Eloping lovers Andy and Angie arrive as a pair at Joshua Tree National Park but become a threesome when Angie pricks her finger on a blooming Joshua. The tree’s spirit leaps into Angie and tries to put down roots. “Compared with the warm and expansive desert soil, the human body is a cul-de-sac.”

Karen Russell titles her darkly funny fairy tale “The Bad Graft” because what follows is a doomed romance, with the tree forever tugging at Angie to return to the desert. Angie’s eyes glint green, her head hurts and she is anchored to the past. Until …

Such strange magic animates “Orange World,” Russell’s collection of eight new stories pulsing with imagination. As in her 2011 first novel “Swamplandia!” and her 2013 book of stories, “Vampires in the Lemon Grove,” she bends reality with verbal dexterity, grafting the extraordinary to the mundane. In “Bog Girl,” a teen falls in love with the perfectly preserved 2,000-year-old girl he discovers in a peat bog. Refusing to give her to a museum, he carries her to school, dismayed when the popular girls ask her to lunch, organize a clothing drive and restyle her hair.

This juxtaposition of the fantastical with the everyday can result in the whimsy of “The Tornado Auction,” where a Nebraska farmer raises cyclones like broncos for a rodeo. Or it can turn bizarre as in the title story, in which a new mother bargains with the devil to ensure the health of her newborn. Desperate to escape the demands of a grotesque creature at her breast, she finds help in a support group.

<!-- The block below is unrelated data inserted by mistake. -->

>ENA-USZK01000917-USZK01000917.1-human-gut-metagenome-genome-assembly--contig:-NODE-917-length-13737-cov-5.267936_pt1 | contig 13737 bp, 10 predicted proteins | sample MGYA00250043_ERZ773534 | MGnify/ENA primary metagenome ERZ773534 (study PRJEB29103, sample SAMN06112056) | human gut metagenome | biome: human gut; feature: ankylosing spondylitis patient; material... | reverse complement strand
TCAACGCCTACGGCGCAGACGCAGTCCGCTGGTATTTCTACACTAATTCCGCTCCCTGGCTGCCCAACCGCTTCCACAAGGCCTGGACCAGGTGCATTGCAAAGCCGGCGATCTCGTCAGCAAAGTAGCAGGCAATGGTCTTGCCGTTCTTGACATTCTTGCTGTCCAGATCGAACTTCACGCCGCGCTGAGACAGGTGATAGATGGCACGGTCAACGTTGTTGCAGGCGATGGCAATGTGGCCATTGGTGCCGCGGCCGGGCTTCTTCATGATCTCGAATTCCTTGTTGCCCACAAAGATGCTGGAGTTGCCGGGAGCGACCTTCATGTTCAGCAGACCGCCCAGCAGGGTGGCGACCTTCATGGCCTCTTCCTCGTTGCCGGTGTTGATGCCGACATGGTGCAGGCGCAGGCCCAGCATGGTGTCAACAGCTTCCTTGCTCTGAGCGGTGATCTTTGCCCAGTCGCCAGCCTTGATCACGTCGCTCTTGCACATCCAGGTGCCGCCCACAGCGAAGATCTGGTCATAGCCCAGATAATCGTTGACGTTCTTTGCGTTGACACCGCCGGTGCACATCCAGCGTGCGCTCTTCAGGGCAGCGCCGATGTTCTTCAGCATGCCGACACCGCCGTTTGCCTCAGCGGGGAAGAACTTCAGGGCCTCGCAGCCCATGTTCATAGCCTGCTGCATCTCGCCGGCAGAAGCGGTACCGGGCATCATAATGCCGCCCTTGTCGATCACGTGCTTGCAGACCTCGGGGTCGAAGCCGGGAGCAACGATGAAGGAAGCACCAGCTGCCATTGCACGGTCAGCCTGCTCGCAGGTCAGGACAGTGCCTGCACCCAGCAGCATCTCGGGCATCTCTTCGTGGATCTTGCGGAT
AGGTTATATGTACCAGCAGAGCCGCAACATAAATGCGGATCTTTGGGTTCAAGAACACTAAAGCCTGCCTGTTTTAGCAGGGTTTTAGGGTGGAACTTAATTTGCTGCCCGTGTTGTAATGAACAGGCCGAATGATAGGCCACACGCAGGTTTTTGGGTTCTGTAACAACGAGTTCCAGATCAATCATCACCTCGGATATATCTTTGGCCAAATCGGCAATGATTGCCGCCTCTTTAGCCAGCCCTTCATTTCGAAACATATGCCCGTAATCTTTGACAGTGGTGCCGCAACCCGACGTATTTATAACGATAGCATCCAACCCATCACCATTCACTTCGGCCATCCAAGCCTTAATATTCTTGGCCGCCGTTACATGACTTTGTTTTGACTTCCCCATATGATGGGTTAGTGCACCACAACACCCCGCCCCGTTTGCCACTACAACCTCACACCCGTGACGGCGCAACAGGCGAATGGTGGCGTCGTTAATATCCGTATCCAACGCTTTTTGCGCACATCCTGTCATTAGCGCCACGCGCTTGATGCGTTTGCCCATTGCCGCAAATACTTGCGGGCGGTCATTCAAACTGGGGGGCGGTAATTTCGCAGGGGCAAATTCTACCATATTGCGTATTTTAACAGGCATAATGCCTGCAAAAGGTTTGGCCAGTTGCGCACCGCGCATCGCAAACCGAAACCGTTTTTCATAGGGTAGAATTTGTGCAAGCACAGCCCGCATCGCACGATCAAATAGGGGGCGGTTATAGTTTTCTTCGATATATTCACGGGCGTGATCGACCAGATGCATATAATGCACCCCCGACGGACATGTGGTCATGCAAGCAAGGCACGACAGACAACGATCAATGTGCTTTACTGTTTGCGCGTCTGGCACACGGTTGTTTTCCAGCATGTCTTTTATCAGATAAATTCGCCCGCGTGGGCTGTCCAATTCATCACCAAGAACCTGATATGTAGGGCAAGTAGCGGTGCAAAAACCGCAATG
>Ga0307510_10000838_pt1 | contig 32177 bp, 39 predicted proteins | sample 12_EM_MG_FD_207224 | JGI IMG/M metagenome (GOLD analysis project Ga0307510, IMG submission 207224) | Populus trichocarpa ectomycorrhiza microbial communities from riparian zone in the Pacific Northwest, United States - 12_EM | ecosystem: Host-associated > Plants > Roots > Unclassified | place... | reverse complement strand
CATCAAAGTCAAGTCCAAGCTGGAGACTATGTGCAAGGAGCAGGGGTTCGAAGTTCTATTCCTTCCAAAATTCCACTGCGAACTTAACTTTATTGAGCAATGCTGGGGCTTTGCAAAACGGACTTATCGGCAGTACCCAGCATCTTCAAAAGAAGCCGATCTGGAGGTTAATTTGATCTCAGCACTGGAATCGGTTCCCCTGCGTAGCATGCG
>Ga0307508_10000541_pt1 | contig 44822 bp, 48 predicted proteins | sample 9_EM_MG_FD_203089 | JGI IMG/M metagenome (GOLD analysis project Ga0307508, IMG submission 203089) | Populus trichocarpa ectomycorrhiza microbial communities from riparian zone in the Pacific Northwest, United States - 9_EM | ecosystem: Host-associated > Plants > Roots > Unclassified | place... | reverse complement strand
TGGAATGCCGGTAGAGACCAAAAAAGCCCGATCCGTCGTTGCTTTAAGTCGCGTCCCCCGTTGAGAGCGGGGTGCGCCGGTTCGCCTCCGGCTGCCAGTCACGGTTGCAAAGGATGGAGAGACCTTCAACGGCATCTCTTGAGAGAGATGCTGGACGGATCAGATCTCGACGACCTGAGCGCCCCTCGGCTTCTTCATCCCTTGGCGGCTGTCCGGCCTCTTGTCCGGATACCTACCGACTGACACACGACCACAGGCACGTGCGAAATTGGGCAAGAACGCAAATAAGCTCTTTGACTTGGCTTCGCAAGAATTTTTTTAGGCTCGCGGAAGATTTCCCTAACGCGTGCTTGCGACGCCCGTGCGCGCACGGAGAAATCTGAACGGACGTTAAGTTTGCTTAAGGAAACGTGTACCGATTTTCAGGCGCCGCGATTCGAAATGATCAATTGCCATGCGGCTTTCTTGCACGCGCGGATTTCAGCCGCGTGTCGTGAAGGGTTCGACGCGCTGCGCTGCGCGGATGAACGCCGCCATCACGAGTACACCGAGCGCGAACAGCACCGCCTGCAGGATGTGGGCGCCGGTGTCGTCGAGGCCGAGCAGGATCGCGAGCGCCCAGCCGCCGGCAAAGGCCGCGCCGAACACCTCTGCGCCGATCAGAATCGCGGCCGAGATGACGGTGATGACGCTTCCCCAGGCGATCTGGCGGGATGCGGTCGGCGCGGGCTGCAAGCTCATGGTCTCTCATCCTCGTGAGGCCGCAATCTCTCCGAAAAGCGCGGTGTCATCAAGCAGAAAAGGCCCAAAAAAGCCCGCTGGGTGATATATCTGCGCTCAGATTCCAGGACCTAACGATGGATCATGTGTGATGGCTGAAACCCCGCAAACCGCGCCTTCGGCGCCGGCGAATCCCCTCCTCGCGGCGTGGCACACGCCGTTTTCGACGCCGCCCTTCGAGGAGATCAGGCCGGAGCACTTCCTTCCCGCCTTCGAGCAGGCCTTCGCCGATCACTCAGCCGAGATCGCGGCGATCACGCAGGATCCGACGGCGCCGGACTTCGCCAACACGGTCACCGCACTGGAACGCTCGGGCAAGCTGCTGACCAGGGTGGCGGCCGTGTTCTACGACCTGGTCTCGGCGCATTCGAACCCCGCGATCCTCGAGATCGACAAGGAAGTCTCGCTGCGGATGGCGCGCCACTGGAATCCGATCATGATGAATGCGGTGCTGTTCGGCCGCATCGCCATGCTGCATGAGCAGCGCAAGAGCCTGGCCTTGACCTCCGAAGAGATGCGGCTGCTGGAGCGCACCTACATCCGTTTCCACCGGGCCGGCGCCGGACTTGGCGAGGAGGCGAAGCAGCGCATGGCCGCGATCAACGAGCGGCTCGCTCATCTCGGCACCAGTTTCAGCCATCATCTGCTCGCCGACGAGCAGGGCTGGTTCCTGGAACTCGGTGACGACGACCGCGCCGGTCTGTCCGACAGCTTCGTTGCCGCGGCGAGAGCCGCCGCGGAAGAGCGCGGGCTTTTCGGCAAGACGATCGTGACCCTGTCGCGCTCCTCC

Still, Russell is after more than shock value as she explores transformations and transitions. Two young con women encounter ghosts when they show up at the wrong winter party in “The Prospectors.” Rumors, superstition and nightwalkers haunt “Black Corfu,” and a small dog’s heart breaks in “Madam Bovary’s Greyhound.”

Russell displays her impressive world building in “The Gondoliers,” as narrator Janelle and her sisters pole through the polluted waters of post-apocalyptic New Florida. Old Florida drowned when the sea wall failed, and now the gondolas take tourists to the ruins and ferry children to school, “weaving around the shadows of the wrecked cruise liners.” It is dangerous work even for an echo-locator such as Janelle, who sings to her sisters and listens to the currents of air and water. A late fare begs her to take him to the abandoned sea wall in the silent bay, and their journey resembles a new dream and an old nightmare. It’s much like a Karen Russell short story: risky, wondrous and weird.

 

Writer and reviewer Nancy Pate lives in Orange County, Fla.

Orange World and Other Stories
By: Karen Russell.
Publisher: Alfred A. Knopf, 271 pages, $25.95.